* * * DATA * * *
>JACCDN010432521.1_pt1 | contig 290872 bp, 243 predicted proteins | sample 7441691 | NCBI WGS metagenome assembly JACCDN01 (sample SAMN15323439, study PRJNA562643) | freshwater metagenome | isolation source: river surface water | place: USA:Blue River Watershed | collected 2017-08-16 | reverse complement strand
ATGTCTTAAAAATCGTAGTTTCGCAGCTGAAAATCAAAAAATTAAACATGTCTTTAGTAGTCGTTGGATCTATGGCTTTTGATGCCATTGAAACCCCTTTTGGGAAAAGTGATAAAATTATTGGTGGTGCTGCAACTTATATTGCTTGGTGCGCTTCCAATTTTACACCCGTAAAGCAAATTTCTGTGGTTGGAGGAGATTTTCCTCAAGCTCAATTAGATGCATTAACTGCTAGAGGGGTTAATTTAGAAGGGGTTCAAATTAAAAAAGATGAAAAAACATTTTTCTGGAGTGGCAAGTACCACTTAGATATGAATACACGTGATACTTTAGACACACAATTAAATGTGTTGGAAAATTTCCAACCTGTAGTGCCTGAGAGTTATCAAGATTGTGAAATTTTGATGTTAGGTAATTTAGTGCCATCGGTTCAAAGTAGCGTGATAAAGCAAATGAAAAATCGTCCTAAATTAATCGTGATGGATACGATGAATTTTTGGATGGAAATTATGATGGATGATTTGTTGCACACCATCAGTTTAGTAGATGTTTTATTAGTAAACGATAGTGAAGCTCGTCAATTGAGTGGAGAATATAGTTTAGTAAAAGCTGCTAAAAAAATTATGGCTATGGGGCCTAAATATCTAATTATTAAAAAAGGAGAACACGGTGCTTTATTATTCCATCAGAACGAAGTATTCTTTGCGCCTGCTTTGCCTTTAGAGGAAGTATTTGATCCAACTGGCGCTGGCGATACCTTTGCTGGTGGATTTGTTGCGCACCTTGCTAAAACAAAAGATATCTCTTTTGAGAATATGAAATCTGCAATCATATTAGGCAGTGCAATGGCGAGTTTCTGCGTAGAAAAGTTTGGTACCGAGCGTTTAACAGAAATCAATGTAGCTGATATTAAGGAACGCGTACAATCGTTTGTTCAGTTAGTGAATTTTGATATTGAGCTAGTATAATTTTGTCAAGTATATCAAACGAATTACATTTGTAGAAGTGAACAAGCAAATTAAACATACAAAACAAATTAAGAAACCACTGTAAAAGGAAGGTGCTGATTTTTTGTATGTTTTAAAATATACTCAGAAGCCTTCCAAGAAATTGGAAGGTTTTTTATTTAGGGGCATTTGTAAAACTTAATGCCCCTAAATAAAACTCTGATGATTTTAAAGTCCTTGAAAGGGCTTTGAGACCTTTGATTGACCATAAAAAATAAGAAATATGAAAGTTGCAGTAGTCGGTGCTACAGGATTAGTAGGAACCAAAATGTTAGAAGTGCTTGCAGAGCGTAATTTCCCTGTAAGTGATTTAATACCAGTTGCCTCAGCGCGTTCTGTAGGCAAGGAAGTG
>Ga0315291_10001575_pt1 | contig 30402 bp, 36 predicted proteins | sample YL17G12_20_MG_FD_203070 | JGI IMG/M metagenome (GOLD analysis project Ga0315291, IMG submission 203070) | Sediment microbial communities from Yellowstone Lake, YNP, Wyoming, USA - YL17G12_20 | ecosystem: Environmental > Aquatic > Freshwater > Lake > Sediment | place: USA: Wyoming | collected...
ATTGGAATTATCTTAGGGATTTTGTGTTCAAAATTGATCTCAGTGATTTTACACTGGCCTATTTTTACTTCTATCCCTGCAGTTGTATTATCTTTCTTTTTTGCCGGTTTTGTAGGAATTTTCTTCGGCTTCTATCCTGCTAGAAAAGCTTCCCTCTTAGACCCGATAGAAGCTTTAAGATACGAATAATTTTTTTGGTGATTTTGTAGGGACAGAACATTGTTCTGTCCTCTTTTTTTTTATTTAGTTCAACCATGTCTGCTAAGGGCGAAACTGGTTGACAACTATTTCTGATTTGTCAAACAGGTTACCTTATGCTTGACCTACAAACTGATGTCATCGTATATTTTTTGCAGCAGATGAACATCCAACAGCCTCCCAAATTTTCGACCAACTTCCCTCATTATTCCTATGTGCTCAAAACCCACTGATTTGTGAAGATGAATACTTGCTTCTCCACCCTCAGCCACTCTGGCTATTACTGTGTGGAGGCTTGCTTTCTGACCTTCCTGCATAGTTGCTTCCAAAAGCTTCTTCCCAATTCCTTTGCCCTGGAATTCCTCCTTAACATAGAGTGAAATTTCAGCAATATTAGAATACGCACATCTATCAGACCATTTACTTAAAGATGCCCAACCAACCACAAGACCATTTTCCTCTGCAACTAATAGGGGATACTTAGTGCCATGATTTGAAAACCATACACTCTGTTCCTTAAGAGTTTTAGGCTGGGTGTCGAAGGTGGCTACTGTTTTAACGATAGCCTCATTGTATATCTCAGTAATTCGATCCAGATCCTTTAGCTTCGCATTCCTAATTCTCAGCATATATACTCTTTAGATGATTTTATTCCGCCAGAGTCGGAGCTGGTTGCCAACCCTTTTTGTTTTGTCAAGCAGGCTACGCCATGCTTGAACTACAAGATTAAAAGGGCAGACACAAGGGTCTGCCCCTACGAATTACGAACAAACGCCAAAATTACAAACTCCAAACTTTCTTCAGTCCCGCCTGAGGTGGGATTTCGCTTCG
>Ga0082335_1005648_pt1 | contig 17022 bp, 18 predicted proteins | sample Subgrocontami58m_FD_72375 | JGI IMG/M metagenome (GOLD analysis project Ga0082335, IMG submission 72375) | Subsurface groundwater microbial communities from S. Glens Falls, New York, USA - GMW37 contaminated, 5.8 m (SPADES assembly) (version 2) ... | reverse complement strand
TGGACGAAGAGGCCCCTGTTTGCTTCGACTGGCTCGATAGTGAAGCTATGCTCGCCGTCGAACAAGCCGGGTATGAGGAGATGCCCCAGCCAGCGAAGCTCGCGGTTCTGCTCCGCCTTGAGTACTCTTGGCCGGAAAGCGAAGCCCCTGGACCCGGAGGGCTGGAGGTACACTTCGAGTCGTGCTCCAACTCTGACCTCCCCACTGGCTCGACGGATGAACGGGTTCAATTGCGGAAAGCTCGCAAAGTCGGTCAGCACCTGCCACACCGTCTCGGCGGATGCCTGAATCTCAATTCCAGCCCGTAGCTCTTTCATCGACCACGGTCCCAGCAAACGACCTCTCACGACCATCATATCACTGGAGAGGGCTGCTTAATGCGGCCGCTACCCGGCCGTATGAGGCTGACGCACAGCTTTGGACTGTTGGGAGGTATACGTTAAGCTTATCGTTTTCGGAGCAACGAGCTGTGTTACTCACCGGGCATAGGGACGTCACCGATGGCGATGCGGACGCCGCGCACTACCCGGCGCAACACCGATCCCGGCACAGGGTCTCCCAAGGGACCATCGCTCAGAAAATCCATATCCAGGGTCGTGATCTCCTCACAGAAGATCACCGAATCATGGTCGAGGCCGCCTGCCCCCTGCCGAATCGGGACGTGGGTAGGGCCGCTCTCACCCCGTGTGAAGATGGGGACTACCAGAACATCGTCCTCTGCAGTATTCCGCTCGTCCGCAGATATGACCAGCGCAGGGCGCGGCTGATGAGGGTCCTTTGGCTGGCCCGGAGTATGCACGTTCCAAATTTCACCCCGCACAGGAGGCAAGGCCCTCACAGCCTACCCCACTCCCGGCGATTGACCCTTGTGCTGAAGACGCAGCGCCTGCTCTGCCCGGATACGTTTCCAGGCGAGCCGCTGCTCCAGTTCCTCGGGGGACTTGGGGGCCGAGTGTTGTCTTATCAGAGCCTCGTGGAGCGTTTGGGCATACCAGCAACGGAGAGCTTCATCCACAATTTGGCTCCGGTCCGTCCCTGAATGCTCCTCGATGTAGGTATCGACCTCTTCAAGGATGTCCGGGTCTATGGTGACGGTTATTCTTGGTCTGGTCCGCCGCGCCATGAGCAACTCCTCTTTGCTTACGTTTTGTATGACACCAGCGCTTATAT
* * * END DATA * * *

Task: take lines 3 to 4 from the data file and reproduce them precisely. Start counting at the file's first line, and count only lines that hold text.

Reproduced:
>Ga0315291_10001575_pt1 | contig 30402 bp, 36 predicted proteins | sample YL17G12_20_MG_FD_203070 | JGI IMG/M metagenome (GOLD analysis project Ga0315291, IMG submission 203070) | Sediment microbial communities from Yellowstone Lake, YNP, Wyoming, USA - YL17G12_20 | ecosystem: Environmental > Aquatic > Freshwater > Lake > Sediment | place: USA: Wyoming | collected...
ATTGGAATTATCTTAGGGATTTTGTGTTCAAAATTGATCTCAGTGATTTTACACTGGCCTATTTTTACTTCTATCCCTGCAGTTGTATTATCTTTCTTTTTTGCCGGTTTTGTAGGAATTTTCTTCGGCTTCTATCCTGCTAGAAAAGCTTCCCTCTTAGACCCGATAGAAGCTTTAAGATACGAATAATTTTTTTGGTGATTTTGTAGGGACAGAACATTGTTCTGTCCTCTTTTTTTTTATTTAGTTCAACCATGTCTGCTAAGGGCGAAACTGGTTGACAACTATTTCTGATTTGTCAAACAGGTTACCTTATGCTTGACCTACAAACTGATGTCATCGTATATTTTTTGCAGCAGATGAACATCCAACAGCCTCCCAAATTTTCGACCAACTTCCCTCATTATTCCTATGTGCTCAAAACCCACTGATTTGTGAAGATGAATACTTGCTTCTCCACCCTCAGCCACTCTGGCTATTACTGTGTGGAGGCTTGCTTTCTGACCTTCCTGCATAGTTGCTTCCAAAAGCTTCTTCCCAATTCCTTTGCCCTGGAATTCCTCCTTAACATAGAGTGAAATTTCAGCAATATTAGAATACGCACATCTATCAGACCATTTACTTAAAGATGCCCAACCAACCACAAGACCATTTTCCTCTGCAACTAATAGGGGATACTTAGTGCCATGATTTGAAAACCATACACTCTGTTCCTTAAGAGTTTTAGGCTGGGTGTCGAAGGTGGCTACTGTTTTAACGATAGCCTCATTGTATATCTCAGTAATTCGATCCAGATCCTTTAGCTTCGCATTCCTAATTCTCAGCATATATACTCTTTAGATGATTTTATTCCGCCAGAGTCGGAGCTGGTTGCCAACCCTTTTTGTTTTGTCAAGCAGGCTACGCCATGCTTGAACTACAAGATTAAAAGGGCAGACACAAGGGTCTGCCCCTACGAATTACGAACAAACGCCAAAATTACAAACTCCAAACTTTCTTCAGTCCCGCCTGAGGTGGGATTTCGCTTCG